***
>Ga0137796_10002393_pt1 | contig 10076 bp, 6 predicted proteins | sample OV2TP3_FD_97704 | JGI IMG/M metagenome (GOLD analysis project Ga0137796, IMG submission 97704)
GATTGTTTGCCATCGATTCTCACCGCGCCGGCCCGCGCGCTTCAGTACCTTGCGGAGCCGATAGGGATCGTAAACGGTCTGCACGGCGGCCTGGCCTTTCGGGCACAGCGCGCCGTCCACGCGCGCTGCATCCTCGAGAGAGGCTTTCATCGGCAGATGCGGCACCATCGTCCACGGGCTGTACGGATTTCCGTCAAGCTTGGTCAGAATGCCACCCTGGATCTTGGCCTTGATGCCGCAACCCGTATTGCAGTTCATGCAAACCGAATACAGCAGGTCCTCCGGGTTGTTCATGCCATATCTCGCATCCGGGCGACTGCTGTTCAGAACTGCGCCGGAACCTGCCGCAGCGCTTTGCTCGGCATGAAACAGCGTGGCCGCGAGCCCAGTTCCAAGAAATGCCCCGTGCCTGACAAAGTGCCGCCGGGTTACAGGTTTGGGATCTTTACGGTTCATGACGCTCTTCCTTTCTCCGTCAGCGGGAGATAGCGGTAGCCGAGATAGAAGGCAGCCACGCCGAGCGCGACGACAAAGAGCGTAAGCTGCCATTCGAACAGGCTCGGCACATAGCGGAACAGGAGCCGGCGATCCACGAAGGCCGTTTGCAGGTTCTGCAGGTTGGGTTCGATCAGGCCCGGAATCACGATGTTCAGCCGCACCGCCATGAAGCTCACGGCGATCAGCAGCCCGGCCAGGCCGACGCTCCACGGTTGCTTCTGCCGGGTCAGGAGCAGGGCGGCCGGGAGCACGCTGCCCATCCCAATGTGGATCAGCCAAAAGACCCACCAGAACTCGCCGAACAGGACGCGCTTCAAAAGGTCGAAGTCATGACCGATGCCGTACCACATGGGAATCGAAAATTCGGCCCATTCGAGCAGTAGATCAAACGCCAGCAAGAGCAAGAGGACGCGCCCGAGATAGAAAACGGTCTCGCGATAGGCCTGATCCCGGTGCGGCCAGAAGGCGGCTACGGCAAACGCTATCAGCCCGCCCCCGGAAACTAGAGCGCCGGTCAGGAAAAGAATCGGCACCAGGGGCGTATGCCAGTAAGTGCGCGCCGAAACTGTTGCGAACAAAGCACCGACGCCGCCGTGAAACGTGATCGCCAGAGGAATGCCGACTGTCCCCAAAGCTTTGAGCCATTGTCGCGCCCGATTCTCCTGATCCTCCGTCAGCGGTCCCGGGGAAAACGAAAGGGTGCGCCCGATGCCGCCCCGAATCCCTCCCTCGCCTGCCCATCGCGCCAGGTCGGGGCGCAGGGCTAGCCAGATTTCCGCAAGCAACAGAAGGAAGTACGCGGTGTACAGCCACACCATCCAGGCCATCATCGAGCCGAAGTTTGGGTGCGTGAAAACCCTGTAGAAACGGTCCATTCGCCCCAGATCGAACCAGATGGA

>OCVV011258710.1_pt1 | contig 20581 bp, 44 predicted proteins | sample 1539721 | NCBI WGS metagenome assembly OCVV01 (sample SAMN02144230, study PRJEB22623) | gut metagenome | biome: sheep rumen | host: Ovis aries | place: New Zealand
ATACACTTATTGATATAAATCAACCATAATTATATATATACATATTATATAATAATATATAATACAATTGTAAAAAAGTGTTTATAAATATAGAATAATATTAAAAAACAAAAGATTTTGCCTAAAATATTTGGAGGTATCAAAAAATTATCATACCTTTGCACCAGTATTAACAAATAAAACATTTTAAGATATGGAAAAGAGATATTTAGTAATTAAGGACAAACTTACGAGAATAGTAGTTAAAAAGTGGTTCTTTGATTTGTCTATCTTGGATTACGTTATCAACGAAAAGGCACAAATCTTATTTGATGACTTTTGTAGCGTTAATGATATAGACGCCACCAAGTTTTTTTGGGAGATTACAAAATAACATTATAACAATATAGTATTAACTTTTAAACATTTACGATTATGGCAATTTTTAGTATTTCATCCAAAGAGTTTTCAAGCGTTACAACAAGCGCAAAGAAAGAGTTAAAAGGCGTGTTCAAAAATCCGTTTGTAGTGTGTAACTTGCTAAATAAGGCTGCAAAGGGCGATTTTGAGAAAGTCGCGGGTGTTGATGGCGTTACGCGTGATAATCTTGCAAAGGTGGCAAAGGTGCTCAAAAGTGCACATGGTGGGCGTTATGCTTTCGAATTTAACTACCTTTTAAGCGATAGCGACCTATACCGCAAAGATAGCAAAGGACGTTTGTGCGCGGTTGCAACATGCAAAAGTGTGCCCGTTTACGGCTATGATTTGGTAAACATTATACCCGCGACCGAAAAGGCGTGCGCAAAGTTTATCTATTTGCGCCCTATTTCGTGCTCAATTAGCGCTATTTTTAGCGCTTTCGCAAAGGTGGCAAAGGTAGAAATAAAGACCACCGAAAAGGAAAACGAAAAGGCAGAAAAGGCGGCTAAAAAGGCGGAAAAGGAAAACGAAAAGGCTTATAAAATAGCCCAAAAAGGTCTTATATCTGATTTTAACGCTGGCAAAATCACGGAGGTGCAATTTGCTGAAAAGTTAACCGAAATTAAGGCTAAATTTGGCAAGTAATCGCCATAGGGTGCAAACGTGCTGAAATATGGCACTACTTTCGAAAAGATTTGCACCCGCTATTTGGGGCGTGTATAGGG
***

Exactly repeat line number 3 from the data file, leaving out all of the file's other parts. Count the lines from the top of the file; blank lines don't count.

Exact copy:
>OCVV011258710.1_pt1 | contig 20581 bp, 44 predicted proteins | sample 1539721 | NCBI WGS metagenome assembly OCVV01 (sample SAMN02144230, study PRJEB22623) | gut metagenome | biome: sheep rumen | host: Ovis aries | place: New Zealand